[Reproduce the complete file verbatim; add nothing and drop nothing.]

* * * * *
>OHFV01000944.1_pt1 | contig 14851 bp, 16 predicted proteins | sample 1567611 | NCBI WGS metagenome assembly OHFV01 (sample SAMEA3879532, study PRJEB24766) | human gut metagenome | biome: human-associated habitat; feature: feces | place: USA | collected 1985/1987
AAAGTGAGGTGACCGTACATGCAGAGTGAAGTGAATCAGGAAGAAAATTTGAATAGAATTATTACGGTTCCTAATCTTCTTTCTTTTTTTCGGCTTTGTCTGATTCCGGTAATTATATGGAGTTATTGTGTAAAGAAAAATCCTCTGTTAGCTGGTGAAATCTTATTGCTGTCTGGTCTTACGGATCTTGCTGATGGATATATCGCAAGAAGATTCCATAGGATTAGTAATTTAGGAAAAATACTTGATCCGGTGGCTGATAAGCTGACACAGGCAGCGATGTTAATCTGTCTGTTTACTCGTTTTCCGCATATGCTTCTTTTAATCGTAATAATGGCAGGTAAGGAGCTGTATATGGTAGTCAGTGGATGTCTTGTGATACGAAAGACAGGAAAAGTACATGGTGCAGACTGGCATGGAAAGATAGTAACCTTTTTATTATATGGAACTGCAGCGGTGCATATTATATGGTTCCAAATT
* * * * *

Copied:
>OHFV01000944.1_pt1 | contig 14851 bp, 16 predicted proteins | sample 1567611 | NCBI WGS metagenome assembly OHFV01 (sample SAMEA3879532, study PRJEB24766) | human gut metagenome | biome: human-associated habitat; feature: feces | place: USA | collected 1985/1987
AAAGTGAGGTGACCGTACATGCAGAGTGAAGTGAATCAGGAAGAAAATTTGAATAGAATTATTACGGTTCCTAATCTTCTTTCTTTTTTTCGGCTTTGTCTGATTCCGGTAATTATATGGAGTTATTGTGTAAAGAAAAATCCTCTGTTAGCTGGTGAAATCTTATTGCTGTCTGGTCTTACGGATCTTGCTGATGGATATATCGCAAGAAGATTCCATAGGATTAGTAATTTAGGAAAAATACTTGATCCGGTGGCTGATAAGCTGACACAGGCAGCGATGTTAATCTGTCTGTTTACTCGTTTTCCGCATATGCTTCTTTTAATCGTAATAATGGCAGGTAAGGAGCTGTATATGGTAGTCAGTGGATGTCTTGTGATACGAAAGACAGGAAAAGTACATGGTGCAGACTGGCATGGAAAGATAGTAACCTTTTTATTATATGGAACTGCAGCGGTGCATATTATATGGTTCCAAATT